When we first arrived in Buenos Aires, punch-drunk after a 24-hour flight (with layovers) from Bógota, we went straight out for dinner following our hostel check-in. The concierge/owner had recommended a place nearby called Bar Cao and said it was typical Porteño food (the people of Bs. As. are called Porteños).
We ordered from their Picadas menu, which was similar to a charcuterie menu: pieces of meat, pâté, goat cheese, pickles, etc. with some bread. We washed it all down with a draft dark beer for Craig and a draft cider for me. Perhaps it was the cider, or the deliciousness of the food, which resembled nothing we had found so far in South America (i.e. nothing fried, no starter soup, cheese that tasted like cheese, excellent alcoholic beverages), but I avowed there and then that Argentina had the best food by far.
I haven’t been wrong in this assumption, especially in Bs. As. where the food has been much more international and less indigenous (which makes sense as Argentina’s indigenous population is minimal; more on that in a later post). And don’t forget, of course, the grass-fed, free-range cows that supply the best steaks I’ve ever eaten in my life.
In fact, Argentine cuisine is heavy on the meat and dairy, light on most everything else. And because of their Italian influence, the food heavily favors pizzas and pastas (sounds good as long as you don’t mind your pizza slathered with more mozzarella than you can possibly eat and not sustain coronary artery disease as a result… an Italian girl that we met just shook her head in disgust when we mentioned the pizza).
The pastries facturas are also quite tasty. For our two week sojourn in Bs. As., our hostel provided fresh media lunas for breakfast: delicious, chewy croissants brushed with a sugary, sticky coating. They look like regular croissants but don’t have that flaky texture–just pure, buttery softness, not unlike eating King’s Hawaiian Sweet Bread. Since then, the media lunas have varied in quality; some dry and hard, others flaky and too salty; but the golden pinnacle of media lunas is out there and you just have to find it.
Now let’s talk about alfajors. We encountered these when we first arrived in South America, in both Chile and Argentina (the latter are much better–don’t bother with those strangely shaped Chilean ones). The traditional alfajor consists of two cookies slapped around a dulce de leche filling, perhaps rolled in some coconut or dipped in chocolate. I’m not a fan of dulce de leche, which is too sweet and tastes very caramel-y, so luckily there are about a million variations of the alfajor: fruit, chocolate, or cream filling; covered in glaze, meringue, white chocolate, etc.; hard or soft cookies (even Oreo-brand makes an alfajor!). The possibilities are endless, but the best alfajor I’ve ever had remains the fruit-filled, glazed ones we found in Villa General Belgrano. I’ll have to try and whip up a substitute for it when we get home–there are some foods you just can’t live without once you’ve tried them.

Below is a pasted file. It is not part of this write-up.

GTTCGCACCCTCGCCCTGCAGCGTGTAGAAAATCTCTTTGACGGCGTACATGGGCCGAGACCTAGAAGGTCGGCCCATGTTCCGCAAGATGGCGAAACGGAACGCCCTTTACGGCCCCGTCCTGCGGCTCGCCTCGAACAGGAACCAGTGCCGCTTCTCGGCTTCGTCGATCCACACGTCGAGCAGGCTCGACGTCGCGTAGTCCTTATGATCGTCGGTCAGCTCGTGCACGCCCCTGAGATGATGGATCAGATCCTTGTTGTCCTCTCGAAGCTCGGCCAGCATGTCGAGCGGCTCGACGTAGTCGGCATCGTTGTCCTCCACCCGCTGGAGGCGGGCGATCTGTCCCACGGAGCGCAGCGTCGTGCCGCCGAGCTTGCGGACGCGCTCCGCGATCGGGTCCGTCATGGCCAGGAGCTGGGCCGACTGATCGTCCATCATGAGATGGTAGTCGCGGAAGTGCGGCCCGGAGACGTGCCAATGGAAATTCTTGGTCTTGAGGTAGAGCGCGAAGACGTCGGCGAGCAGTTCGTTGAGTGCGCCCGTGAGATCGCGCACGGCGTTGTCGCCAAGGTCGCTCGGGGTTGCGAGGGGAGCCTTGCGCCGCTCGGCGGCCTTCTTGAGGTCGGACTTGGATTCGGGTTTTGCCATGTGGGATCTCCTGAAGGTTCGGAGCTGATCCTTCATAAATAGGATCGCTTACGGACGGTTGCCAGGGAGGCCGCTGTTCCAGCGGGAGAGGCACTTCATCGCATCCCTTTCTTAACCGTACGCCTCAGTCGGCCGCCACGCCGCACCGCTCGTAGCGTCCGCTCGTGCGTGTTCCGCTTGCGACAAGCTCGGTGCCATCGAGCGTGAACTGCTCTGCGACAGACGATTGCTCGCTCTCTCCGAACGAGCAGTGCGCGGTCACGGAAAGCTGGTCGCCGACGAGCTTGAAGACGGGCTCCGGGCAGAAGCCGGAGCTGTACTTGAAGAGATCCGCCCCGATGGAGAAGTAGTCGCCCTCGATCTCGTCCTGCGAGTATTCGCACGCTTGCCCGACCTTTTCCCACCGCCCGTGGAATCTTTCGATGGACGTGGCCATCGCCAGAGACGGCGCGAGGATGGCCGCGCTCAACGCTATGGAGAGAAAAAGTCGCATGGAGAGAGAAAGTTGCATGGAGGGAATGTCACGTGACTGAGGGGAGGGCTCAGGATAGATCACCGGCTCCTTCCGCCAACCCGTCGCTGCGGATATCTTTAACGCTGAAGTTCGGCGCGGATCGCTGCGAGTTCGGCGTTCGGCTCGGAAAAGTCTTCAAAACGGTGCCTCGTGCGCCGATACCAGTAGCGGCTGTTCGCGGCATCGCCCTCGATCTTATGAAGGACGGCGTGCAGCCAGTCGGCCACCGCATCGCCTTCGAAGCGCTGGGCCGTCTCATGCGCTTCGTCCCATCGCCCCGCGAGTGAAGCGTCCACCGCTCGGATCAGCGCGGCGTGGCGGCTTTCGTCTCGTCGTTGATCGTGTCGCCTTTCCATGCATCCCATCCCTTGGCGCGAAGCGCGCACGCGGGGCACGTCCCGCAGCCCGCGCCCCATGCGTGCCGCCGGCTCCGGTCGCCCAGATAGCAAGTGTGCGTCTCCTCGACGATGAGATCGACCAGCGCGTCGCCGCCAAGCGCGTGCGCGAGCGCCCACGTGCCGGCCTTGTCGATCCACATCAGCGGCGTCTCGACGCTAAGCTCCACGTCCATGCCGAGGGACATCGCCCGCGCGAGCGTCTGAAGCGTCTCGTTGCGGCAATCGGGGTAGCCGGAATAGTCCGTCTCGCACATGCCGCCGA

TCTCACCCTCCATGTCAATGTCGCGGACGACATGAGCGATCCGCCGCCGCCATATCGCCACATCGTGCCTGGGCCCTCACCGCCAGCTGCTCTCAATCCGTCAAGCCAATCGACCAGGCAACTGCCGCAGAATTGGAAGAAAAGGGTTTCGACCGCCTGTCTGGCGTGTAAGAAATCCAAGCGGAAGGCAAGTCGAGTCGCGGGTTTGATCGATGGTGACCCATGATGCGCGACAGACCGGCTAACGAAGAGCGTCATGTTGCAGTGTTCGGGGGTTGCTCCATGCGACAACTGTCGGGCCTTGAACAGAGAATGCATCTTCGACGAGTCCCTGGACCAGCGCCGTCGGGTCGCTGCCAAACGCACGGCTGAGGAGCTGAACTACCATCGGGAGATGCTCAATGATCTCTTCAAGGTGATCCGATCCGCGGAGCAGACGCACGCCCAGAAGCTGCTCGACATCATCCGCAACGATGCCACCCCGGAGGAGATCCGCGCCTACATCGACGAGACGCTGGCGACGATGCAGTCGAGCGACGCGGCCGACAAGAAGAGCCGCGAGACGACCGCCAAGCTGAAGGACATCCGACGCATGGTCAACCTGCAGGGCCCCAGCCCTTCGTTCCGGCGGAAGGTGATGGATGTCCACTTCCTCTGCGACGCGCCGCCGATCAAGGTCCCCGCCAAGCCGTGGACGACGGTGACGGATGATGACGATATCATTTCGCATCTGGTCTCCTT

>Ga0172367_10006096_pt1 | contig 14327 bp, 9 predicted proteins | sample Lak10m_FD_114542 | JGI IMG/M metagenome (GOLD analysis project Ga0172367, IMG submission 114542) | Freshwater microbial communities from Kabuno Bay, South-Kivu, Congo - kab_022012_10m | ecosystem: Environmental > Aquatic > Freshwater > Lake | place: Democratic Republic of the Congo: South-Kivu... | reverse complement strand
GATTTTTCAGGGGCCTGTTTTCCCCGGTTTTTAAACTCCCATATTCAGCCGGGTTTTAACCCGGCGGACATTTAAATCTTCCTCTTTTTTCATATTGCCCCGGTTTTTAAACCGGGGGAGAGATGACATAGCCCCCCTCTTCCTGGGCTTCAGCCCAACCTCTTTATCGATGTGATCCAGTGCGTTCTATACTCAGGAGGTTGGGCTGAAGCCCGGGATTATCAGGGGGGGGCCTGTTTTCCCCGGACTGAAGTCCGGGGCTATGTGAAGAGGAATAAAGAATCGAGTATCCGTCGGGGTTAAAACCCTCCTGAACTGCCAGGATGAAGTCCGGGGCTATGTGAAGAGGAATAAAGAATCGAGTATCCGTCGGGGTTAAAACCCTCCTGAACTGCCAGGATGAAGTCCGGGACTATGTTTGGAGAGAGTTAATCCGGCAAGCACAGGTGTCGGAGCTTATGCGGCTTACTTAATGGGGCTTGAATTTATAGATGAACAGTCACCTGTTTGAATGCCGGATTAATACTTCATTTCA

As we moved north, the indigenous population increased. The food in the Salta and Jujuy region have been more influenced by ancient tribal cuisine as opposed to Italian, and although I think in my deprived state I prefer the European stuff, I can’t deny that indigenous food has its merits. The empanadas here (as well as being baked versus fried, a big bonus) are filled with a variety of things; chicken with provolone, spinach, llama, samosa-like filling with a lemon tang (called Arabia, which necessitated a long discussion of whether this was racist or not). They are unfailingly good, as long as you eat them piping hot from the oven–Craig got some food poisoning from one that wasn’t reheated. They’re also often just called salteñas and some say that the salteña empanada is the best in all of Argentina.
One last influence from the Italians that was extremely delicious, but also strained my wallet a bit, was the ice cream (I think in some places it was gelato, and there was a lot of sorbet, but mostly it was helado). It was difficult to go anywhere without a Grido, the Argentine equivalent of a Baskin Robbins. You could find one even in tiny towns such as Tilcara, where the population barely crested 5,000, you could always count on finding a Grido. But the pinnacle of ice cream had to be the Freddo, where two tiny scoops would run you about 44 peso, at least in expensive Bs. As, or about $6 USD by official exchange rates. We tried it once, and although it was probably the best ice cream in Argentina, I’m not sure if it’s really worth the price. Ice cream is always good, after all, and the curve is not really that skewed when it comes to quality.
All in all, Argentina was a great reprieve from the fried foods of Colombia, and the indigenous menús of Perú and Ecuador. If I were to choose a country whose cuisine I could see myself eating for the rest of my life, I’d probably choose Argentina. But I’d miss Asian food, which is still sadly lacking wherever we go. And hold half the mozzarella please!